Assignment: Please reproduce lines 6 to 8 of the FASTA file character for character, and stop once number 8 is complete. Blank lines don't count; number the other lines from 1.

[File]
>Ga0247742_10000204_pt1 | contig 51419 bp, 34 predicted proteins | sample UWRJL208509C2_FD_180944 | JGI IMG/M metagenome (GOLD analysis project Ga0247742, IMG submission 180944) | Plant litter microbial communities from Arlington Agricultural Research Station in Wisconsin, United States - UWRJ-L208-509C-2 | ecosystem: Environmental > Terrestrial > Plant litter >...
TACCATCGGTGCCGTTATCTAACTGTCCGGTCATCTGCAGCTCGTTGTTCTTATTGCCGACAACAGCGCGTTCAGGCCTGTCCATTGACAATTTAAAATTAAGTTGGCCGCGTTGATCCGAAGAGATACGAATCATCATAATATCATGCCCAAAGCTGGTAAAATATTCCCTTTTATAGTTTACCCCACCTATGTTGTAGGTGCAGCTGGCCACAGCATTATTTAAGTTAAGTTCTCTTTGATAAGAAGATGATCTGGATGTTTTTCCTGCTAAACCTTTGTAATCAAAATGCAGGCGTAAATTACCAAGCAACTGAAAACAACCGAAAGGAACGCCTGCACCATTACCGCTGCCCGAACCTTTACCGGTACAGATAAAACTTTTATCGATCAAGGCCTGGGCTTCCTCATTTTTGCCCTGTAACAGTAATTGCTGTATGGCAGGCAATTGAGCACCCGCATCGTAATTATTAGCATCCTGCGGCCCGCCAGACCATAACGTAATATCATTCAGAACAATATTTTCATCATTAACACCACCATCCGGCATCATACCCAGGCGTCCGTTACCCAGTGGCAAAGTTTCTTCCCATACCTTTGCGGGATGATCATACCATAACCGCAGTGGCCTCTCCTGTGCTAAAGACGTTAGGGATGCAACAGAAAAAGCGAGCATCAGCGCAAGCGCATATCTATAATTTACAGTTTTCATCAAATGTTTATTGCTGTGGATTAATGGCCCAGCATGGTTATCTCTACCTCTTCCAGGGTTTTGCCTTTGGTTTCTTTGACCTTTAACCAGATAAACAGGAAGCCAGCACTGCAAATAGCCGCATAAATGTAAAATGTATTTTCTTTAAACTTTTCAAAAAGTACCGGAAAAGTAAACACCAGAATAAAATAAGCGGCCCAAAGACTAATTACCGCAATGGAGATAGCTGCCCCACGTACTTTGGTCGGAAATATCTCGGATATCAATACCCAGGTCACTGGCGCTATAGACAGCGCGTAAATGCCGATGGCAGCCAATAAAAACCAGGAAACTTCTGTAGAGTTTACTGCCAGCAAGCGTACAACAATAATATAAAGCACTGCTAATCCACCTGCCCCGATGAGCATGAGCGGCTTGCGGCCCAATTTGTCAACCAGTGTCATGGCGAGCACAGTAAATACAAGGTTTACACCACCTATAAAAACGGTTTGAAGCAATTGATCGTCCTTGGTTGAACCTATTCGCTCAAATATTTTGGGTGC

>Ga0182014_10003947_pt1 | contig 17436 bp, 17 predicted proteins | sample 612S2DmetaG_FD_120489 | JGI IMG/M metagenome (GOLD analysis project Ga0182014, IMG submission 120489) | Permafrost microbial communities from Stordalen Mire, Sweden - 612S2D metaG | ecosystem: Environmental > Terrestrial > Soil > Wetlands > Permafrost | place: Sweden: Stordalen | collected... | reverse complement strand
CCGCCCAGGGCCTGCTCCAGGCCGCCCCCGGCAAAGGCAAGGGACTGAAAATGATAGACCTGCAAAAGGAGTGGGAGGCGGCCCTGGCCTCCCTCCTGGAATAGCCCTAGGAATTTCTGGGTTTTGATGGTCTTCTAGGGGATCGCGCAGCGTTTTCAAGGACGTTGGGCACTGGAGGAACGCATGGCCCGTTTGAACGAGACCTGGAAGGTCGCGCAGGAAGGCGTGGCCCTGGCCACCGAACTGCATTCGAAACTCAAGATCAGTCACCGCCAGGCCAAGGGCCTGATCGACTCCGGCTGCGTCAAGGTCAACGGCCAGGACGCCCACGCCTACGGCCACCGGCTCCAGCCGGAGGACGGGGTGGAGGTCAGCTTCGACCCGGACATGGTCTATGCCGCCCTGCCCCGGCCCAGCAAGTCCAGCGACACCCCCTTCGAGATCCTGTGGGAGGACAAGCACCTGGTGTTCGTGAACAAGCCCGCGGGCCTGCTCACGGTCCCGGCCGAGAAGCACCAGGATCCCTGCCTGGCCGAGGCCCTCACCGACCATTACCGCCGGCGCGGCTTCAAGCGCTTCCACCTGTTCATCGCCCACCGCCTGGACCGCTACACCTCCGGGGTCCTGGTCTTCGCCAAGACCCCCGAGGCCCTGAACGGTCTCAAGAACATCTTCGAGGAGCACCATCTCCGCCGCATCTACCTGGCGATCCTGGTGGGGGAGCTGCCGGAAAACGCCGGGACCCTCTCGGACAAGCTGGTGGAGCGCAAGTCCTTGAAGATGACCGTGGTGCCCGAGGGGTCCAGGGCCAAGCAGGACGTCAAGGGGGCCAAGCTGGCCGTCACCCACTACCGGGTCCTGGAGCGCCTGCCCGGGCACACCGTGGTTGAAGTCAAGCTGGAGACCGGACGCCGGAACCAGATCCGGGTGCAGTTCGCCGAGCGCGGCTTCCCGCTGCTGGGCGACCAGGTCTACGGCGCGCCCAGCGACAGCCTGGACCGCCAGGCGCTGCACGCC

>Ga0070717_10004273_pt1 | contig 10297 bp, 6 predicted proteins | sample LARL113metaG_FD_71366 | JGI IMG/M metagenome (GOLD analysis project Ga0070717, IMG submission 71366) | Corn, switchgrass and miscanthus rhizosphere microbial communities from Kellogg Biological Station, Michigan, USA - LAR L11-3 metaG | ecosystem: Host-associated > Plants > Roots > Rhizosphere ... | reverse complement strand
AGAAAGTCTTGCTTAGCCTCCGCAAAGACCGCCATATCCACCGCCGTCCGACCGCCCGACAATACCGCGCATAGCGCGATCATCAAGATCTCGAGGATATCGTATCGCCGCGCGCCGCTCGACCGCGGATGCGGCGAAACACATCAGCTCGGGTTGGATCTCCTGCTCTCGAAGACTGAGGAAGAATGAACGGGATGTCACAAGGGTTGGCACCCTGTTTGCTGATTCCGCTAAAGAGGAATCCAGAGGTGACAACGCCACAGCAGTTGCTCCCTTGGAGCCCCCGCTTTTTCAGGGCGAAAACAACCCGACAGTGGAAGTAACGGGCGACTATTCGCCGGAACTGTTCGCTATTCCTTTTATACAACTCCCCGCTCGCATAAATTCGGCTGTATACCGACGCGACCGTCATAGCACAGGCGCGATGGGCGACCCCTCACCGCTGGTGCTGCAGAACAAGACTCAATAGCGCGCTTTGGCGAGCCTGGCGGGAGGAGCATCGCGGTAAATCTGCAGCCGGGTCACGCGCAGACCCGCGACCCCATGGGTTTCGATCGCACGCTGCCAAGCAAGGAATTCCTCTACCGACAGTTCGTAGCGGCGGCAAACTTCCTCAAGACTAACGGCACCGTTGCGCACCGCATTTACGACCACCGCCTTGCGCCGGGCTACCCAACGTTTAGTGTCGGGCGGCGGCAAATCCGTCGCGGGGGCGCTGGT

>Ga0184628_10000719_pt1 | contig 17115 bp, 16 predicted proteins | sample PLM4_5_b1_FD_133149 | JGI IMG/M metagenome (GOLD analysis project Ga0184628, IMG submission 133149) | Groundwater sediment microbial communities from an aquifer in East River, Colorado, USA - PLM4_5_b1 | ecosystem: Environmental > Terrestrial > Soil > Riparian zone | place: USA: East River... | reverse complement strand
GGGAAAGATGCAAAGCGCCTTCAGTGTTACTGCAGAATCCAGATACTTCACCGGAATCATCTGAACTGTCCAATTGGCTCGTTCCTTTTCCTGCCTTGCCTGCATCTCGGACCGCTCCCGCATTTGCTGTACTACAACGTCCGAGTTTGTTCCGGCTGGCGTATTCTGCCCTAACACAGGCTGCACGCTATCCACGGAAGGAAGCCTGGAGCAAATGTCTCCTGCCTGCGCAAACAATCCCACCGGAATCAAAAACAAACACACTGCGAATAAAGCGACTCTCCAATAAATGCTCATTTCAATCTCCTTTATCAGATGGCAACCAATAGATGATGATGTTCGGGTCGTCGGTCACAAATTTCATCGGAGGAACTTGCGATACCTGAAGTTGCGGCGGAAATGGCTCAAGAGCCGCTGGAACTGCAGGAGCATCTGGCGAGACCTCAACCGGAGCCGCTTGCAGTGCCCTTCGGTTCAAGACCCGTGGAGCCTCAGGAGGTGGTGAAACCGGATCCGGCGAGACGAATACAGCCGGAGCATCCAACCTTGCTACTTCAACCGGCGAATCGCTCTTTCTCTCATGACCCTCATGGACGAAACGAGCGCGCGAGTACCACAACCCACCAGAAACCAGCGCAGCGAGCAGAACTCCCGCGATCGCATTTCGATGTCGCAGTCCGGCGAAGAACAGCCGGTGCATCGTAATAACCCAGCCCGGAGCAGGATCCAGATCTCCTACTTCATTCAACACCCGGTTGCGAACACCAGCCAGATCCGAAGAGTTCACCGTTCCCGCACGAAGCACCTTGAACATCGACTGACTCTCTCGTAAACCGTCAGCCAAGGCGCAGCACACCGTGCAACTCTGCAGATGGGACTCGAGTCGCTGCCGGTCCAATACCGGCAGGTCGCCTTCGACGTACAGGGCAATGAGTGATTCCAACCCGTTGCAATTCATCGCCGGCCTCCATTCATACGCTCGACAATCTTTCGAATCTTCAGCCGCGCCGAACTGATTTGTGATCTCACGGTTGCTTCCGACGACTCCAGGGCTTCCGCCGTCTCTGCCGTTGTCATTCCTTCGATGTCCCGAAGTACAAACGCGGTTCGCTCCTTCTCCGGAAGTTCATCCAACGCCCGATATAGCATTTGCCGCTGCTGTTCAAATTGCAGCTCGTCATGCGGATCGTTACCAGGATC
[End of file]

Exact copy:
AGAAAGTCTTGCTTAGCCTCCGCAAAGACCGCCATATCCACCGCCGTCCGACCGCCCGACAATACCGCGCATAGCGCGATCATCAAGATCTCGAGGATATCGTATCGCCGCGCGCCGCTCGACCGCGGATGCGGCGAAACACATCAGCTCGGGTTGGATCTCCTGCTCTCGAAGACTGAGGAAGAATGAACGGGATGTCACAAGGGTTGGCACCCTGTTTGCTGATTCCGCTAAAGAGGAATCCAGAGGTGACAACGCCACAGCAGTTGCTCCCTTGGAGCCCCCGCTTTTTCAGGGCGAAAACAACCCGACAGTGGAAGTAACGGGCGACTATTCGCCGGAACTGTTCGCTATTCCTTTTATACAACTCCCCGCTCGCATAAATTCGGCTGTATACCGACGCGACCGTCATAGCACAGGCGCGATGGGCGACCCCTCACCGCTGGTGCTGCAGAACAAGACTCAATAGCGCGCTTTGGCGAGCCTGGCGGGAGGAGCATCGCGGTAAATCTGCAGCCGGGTCACGCGCAGACCCGCGACCCCATGGGTTTCGATCGCACGCTGCCAAGCAAGGAATTCCTCTACCGACAGTTCGTAGCGGCGGCAAACTTCCTCAAGACTAACGGCACCGTTGCGCACCGCATTTACGACCACCGCCTTGCGCCGGGCTACCCAACGTTTAGTGTCGGGCGGCGGCAAATCCGTCGCGGGGGCGCTGGT

>Ga0184628_10000719_pt1 | contig 17115 bp, 16 predicted proteins | sample PLM4_5_b1_FD_133149 | JGI IMG/M metagenome (GOLD analysis project Ga0184628, IMG submission 133149) | Groundwater sediment microbial communities from an aquifer in East River, Colorado, USA - PLM4_5_b1 | ecosystem: Environmental > Terrestrial > Soil > Riparian zone | place: USA: East River... | reverse complement strand
GGGAAAGATGCAAAGCGCCTTCAGTGTTACTGCAGAATCCAGATACTTCACCGGAATCATCTGAACTGTCCAATTGGCTCGTTCCTTTTCCTGCCTTGCCTGCATCTCGGACCGCTCCCGCATTTGCTGTACTACAACGTCCGAGTTTGTTCCGGCTGGCGTATTCTGCCCTAACACAGGCTGCACGCTATCCACGGAAGGAAGCCTGGAGCAAATGTCTCCTGCCTGCGCAAACAATCCCACCGGAATCAAAAACAAACACACTGCGAATAAAGCGACTCTCCAATAAATGCTCATTTCAATCTCCTTTATCAGATGGCAACCAATAGATGATGATGTTCGGGTCGTCGGTCACAAATTTCATCGGAGGAACTTGCGATACCTGAAGTTGCGGCGGAAATGGCTCAAGAGCCGCTGGAACTGCAGGAGCATCTGGCGAGACCTCAACCGGAGCCGCTTGCAGTGCCCTTCGGTTCAAGACCCGTGGAGCCTCAGGAGGTGGTGAAACCGGATCCGGCGAGACGAATACAGCCGGAGCATCCAACCTTGCTACTTCAACCGGCGAATCGCTCTTTCTCTCATGACCCTCATGGACGAAACGAGCGCGCGAGTACCACAACCCACCAGAAACCAGCGCAGCGAGCAGAACTCCCGCGATCGCATTTCGATGTCGCAGTCCGGCGAAGAACAGCCGGTGCATCGTAATAACCCAGCCCGGAGCAGGATCCAGATCTCCTACTTCATTCAACACCCGGTTGCGAACACCAGCCAGATCCGAAGAGTTCACCGTTCCCGCACGAAGCACCTTGAACATCGACTGACTCTCTCGTAAACCGTCAGCCAAGGCGCAGCACACCGTGCAACTCTGCAGATGGGACTCGAGTCGCTGCCGGTCCAATACCGGCAGGTCGCCTTCGACGTACAGGGCAATGAGTGATTCCAACCCGTTGCAATTCATCGCCGGCCTCCATTCATACGCTCGACAATCTTTCGAATCTTCAGCCGCGCCGAACTGATTTGTGATCTCACGGTTGCTTCCGACGACTCCAGGGCTTCCGCCGTCTCTGCCGTTGTCATTCCTTCGATGTCCCGAAGTACAAACGCGGTTCGCTCCTTCTCCGGAAGTTCATCCAACGCCCGATATAGCATTTGCCGCTGCTGTTCAAATTGCAGCTCGTCATGCGGATCGTTACCAGGATC